The Canadian government’s decision to keep troops in Afghanistan for three more years past the previous deadline of 2011 appears to make sense, at least on the surface, but sometimes the devil is indeed in the details.
Yes, such an important matter should have been debated in Parliament before such a decision was made, although it would not have changed the conclusion.
The Liberals have been calling for troops to remain in Afghanistan in a non-combat training capacity since June and would certainly have supported the government had the matter come to a vote in the House.
After all, while Canadians have had enough of seeing flag-draped caskets return from a war that appears to have no end in sight, very few of us wanted to see us pull out and abandon our allies on this mission, especially after the sacrifices that have been made. But there is no doubt that Canada has done its share of heavy lifting and a lower-risk training role is easier to swallow. Considering our troops’ experience in the field, their ability as trainers would also no doubt be a valuable asset.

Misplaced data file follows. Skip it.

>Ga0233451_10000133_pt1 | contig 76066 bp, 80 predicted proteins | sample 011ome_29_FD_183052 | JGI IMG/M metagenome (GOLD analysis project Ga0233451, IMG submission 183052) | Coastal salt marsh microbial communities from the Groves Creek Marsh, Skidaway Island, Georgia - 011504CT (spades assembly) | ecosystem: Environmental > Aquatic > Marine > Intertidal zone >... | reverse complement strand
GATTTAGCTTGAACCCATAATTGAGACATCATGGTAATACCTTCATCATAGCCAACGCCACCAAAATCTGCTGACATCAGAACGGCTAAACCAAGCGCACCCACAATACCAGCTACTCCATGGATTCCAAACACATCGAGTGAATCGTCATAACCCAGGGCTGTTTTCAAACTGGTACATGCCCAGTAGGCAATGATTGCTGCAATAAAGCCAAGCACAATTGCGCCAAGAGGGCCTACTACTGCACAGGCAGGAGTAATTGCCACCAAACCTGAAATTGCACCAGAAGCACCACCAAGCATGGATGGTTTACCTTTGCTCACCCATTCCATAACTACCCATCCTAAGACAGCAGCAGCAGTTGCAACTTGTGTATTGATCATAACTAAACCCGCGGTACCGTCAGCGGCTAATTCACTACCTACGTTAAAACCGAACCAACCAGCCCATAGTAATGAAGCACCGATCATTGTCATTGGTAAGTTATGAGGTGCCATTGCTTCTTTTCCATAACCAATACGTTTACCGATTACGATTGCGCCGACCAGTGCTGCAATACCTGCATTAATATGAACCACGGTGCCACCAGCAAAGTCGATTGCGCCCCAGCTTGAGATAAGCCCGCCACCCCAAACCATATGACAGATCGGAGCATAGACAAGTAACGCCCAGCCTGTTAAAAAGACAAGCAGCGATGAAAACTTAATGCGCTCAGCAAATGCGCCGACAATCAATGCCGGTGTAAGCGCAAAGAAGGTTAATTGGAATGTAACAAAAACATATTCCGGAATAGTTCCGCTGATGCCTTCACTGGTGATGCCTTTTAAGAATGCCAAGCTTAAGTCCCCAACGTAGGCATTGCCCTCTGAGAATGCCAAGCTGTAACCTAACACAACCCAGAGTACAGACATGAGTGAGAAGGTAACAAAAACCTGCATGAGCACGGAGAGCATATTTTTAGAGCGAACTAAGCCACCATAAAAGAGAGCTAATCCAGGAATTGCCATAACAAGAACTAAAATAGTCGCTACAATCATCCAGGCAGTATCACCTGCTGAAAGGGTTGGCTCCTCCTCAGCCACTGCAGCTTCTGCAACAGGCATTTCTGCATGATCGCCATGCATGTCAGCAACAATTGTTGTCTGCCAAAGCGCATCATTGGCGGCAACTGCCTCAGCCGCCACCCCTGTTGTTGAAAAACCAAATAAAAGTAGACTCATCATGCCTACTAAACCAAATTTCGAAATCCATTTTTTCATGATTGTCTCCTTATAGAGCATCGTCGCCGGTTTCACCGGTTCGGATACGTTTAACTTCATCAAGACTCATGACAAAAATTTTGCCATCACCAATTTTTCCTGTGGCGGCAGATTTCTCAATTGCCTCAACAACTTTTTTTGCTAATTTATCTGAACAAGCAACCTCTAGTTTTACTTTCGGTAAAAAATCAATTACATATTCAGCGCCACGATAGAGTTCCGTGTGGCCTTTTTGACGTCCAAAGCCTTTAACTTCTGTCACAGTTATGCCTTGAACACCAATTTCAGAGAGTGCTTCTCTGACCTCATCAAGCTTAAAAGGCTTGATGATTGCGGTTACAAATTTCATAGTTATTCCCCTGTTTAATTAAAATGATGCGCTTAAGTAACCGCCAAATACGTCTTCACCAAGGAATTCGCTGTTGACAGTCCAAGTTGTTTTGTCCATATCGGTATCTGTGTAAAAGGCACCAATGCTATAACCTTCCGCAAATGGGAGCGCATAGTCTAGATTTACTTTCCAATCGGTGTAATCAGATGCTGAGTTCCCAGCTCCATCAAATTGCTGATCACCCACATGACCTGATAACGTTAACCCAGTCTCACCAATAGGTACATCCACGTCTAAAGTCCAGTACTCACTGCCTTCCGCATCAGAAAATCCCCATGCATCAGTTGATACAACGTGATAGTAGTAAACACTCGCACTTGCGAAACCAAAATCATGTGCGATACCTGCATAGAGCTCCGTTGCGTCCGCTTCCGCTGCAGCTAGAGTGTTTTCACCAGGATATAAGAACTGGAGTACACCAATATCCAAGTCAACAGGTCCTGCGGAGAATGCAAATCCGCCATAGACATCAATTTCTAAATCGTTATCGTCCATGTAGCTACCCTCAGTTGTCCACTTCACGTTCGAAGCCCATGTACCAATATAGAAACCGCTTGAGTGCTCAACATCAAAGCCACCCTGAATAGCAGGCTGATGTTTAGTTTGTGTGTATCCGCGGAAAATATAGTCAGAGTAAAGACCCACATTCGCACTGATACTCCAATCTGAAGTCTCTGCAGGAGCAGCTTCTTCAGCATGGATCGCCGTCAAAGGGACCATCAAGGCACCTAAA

Considering this battle has been going on for almost 10 years, one might argue that there has already been ample opportunity to train the Afghan army. In fact, reports have indicated that NATO does not need the 1,000 trainers Canada is committing, and have only called for 750 trainers from among the 42 countries with troops in Afghanistan. And that number includes trainers involved potentially in live combat, which the government assures Canadians will now be excluded from.
The role of our troops in Afghanistan will be watched closely by Canadians in the coming months, but the results of their efforts will be given even closer attention.
It is time to put politics aside and prove we are doing the right thing.